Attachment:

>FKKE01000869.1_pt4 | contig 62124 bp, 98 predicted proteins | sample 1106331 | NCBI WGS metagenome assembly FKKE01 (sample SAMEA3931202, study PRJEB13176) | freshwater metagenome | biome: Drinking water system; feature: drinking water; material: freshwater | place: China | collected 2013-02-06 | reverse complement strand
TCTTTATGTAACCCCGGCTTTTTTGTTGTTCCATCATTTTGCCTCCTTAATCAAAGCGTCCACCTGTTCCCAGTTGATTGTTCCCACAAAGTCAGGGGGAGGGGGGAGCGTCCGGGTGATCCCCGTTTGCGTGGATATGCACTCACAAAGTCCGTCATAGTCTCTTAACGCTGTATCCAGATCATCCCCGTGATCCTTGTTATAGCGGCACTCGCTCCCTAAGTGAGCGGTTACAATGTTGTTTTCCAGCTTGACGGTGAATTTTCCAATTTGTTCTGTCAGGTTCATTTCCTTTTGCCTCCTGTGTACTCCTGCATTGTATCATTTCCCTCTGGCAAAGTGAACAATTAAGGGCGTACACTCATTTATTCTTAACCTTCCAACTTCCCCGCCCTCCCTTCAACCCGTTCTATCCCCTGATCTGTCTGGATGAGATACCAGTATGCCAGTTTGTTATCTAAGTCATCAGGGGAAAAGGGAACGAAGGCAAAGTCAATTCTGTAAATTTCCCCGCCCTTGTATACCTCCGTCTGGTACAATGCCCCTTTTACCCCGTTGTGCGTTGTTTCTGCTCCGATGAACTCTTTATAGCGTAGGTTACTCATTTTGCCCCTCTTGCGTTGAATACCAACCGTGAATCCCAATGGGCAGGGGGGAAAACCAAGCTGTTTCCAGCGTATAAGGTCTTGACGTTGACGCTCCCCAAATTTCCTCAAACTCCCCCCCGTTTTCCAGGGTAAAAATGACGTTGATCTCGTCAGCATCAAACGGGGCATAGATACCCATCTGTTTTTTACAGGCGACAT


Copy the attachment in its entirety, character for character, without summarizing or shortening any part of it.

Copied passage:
>FKKE01000869.1_pt4 | contig 62124 bp, 98 predicted proteins | sample 1106331 | NCBI WGS metagenome assembly FKKE01 (sample SAMEA3931202, study PRJEB13176) | freshwater metagenome | biome: Drinking water system; feature: drinking water; material: freshwater | place: China | collected 2013-02-06 | reverse complement strand
TCTTTATGTAACCCCGGCTTTTTTGTTGTTCCATCATTTTGCCTCCTTAATCAAAGCGTCCACCTGTTCCCAGTTGATTGTTCCCACAAAGTCAGGGGGAGGGGGGAGCGTCCGGGTGATCCCCGTTTGCGTGGATATGCACTCACAAAGTCCGTCATAGTCTCTTAACGCTGTATCCAGATCATCCCCGTGATCCTTGTTATAGCGGCACTCGCTCCCTAAGTGAGCGGTTACAATGTTGTTTTCCAGCTTGACGGTGAATTTTCCAATTTGTTCTGTCAGGTTCATTTCCTTTTGCCTCCTGTGTACTCCTGCATTGTATCATTTCCCTCTGGCAAAGTGAACAATTAAGGGCGTACACTCATTTATTCTTAACCTTCCAACTTCCCCGCCCTCCCTTCAACCCGTTCTATCCCCTGATCTGTCTGGATGAGATACCAGTATGCCAGTTTGTTATCTAAGTCATCAGGGGAAAAGGGAACGAAGGCAAAGTCAATTCTGTAAATTTCCCCGCCCTTGTATACCTCCGTCTGGTACAATGCCCCTTTTACCCCGTTGTGCGTTGTTTCTGCTCCGATGAACTCTTTATAGCGTAGGTTACTCATTTTGCCCCTCTTGCGTTGAATACCAACCGTGAATCCCAATGGGCAGGGGGGAAAACCAAGCTGTTTCCAGCGTATAAGGTCTTGACGTTGACGCTCCCCAAATTTCCTCAAACTCCCCCCCGTTTTCCAGGGTAAAAATGACGTTGATCTCGTCAGCATCAAACGGGGCATAGATACCCATCTGTTTTTTACAGGCGACAT